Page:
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Ship Breaks Loose at Port of Bellingham

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Snappy NWCitizen photography correspondent Doug Starcher provides these photos. He said it was a slow motion train wreck - with the ship breaking away mid morning in the high winds and slowly twisting on its stern lines to be broadside to the wind and nudge up against the bottom of Bellingham Bay.

According to the Bellingham Herald article, the cause was the ripping out of the wharf of the cleats the ship's mooring lines were attached to.

Two tugs arrived late morning and started pulling the bow of the ship off the bottom. While winds were officially measured as 67 mph at the airport, which means the wind was over 70 mph at the ship and possibly hurricane strength of 74 mph. By late morning, the wind and gusts were down to 20 and 30 mph, making the pulling of the ship more feasible.

By one pm, it appears the ship is again moored to the wharf.

A bit of information and commentary on this ship and pier.

We have wondered for years why this empty ocean freighter stayed tied to this pier. I learned recently that the company uses it as a cheater to slip through a loophole in U.S. shipping laws - known as the Jones Act. As this ship was built in the United States, it counts toward their fleet which has foreigh built ships. U.S. laws are slanted toward firms that own U. S. built ships. So this old rust bucket with no service life left in her has been rotting at our Port of Bellingham pier for over 5 years now - and counting. But the shipping company can claim her as a member if its fleet of ships.

Because the waterway has not been dredged in decades, the ship rests on the bottom of the shallow shipping channel during low tides. I won a nice bet with a port commissioner on that little factoid. They don't like to admit to such idiocy at the port. Also, the wharf itself is a rotting mess, with patchwork repairs over the decades. In 1992 I was amazingly appointed to the “2015” committee of the port, which was tasked with studying and recommending what capital improvements were needed. After a few meetings we became aware of how decrepit this wharf was and the port proceeded to disband the committee before any further embarrassing facts were revealed.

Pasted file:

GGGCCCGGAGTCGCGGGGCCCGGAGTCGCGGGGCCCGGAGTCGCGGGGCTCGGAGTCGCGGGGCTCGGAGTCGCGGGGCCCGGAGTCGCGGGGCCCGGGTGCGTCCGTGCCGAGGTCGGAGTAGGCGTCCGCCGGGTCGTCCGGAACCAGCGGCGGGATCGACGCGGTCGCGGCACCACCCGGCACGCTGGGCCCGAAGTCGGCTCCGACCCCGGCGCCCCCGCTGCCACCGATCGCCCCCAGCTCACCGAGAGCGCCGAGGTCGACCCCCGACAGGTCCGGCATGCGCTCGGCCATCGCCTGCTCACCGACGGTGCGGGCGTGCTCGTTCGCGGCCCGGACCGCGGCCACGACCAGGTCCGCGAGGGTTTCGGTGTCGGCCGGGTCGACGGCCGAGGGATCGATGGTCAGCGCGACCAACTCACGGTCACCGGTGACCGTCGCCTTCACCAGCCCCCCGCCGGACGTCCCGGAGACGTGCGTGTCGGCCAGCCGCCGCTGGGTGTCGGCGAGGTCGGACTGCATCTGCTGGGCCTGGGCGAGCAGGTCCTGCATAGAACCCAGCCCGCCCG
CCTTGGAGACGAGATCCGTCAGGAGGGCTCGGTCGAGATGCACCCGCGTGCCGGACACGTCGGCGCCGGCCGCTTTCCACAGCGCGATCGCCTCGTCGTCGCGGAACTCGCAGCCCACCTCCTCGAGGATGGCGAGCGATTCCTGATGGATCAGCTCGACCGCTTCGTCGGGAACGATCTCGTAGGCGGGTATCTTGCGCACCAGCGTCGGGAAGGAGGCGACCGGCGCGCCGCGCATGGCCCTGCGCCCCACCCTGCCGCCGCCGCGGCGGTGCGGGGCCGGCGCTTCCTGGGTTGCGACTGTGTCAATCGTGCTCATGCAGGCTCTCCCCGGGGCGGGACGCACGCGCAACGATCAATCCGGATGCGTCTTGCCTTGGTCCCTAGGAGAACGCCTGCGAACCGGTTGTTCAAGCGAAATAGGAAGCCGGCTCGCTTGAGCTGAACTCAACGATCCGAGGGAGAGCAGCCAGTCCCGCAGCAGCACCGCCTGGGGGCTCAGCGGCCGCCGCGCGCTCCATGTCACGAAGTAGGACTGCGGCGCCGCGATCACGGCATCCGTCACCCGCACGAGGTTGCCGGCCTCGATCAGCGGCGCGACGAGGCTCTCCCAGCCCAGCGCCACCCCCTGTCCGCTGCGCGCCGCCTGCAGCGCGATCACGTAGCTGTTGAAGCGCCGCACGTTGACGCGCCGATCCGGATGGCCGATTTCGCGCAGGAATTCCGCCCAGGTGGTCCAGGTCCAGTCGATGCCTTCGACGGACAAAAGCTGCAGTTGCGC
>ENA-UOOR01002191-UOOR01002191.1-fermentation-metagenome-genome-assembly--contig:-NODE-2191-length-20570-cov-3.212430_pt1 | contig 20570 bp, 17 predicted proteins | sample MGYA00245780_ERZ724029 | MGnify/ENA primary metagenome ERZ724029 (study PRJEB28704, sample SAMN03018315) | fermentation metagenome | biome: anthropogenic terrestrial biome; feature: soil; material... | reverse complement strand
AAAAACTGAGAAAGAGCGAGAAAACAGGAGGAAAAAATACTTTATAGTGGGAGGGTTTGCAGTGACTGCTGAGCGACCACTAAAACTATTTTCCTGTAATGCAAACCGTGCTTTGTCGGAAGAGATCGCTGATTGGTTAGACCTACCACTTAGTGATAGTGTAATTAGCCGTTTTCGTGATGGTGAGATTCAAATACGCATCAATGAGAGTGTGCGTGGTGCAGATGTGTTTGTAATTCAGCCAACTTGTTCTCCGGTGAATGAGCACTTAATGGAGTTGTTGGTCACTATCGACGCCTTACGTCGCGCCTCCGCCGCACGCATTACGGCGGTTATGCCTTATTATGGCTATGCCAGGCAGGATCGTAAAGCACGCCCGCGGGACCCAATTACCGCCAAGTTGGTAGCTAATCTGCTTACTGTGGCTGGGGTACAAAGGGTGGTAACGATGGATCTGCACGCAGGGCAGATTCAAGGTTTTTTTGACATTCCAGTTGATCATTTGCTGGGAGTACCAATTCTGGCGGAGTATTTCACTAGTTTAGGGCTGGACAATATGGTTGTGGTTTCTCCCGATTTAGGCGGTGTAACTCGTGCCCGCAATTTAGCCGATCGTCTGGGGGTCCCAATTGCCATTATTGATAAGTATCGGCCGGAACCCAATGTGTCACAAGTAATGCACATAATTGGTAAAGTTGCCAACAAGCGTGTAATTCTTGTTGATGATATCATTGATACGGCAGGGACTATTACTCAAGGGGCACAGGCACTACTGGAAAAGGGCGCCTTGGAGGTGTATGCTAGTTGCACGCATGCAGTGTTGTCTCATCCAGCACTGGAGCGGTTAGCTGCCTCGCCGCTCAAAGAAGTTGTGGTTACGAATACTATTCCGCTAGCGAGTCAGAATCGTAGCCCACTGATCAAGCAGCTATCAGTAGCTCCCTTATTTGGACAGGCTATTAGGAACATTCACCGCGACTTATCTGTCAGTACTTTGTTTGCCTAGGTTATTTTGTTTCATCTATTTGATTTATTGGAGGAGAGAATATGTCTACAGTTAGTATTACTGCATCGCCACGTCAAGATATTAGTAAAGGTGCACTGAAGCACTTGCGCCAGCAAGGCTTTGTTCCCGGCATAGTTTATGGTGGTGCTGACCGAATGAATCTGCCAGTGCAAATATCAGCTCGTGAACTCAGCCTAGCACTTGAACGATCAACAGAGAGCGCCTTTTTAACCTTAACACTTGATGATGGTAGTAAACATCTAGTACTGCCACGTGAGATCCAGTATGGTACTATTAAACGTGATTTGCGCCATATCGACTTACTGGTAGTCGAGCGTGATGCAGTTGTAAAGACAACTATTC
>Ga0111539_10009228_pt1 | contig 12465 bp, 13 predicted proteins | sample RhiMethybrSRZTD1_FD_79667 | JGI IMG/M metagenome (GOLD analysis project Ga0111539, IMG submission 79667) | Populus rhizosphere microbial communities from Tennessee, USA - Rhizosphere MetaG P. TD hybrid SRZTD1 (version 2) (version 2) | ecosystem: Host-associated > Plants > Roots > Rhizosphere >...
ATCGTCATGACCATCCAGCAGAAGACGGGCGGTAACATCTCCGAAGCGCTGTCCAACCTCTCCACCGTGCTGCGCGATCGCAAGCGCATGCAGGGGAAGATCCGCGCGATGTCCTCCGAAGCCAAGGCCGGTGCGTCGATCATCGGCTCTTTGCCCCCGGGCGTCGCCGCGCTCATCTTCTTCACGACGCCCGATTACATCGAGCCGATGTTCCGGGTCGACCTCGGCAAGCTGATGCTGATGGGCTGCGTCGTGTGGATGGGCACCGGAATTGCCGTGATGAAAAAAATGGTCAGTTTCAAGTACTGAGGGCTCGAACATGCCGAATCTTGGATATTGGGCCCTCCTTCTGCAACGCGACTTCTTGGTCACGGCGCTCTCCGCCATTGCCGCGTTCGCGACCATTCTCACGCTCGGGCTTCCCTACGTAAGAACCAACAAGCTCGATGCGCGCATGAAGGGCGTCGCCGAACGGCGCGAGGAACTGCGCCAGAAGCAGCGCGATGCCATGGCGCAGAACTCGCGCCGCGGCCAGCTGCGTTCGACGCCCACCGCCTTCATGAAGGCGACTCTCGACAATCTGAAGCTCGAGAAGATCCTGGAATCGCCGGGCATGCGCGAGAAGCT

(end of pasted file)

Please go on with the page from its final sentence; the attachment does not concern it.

One of the problems we learned was that if the channel were to be dredged to its proper and original depth, then the pier would fall over into the channel. Back 10 years ago, when an occasional ship did dock here to pick up cargo, it had to be towed away from the dock to deeper water when the tide was low. This became very expensive for shipping companies - moving a ship in and out once or twice a day. So - the port took the quiet easy way out. They stopped using the pier for ships. And this hulk showed up to occupy the now useless for shipping pier.

What looks like a fine ocean going freighter at a fine cargo dock - is actually a totally useless ship at a useless pier. But, as can be seen from the screen shot of the Port of Bellingham website today, the port continues to use photos of the ship and dock to imply that Bellingham has an active shipping terminal.

About John Servais

Writer • Fairhaven, Washington USA • Member since Feb 26, 2008

John started Northwest Citizen in 1995 to inform fellow citizens of serious local political issues that the Bellingham Herald was ignoring. With the help of donors from the beginning, he has [...]

Comments by Readers

Tip Johnson

Dec 09, 2014

Hmmm, wonder what the emergency tug service cost and who will pay??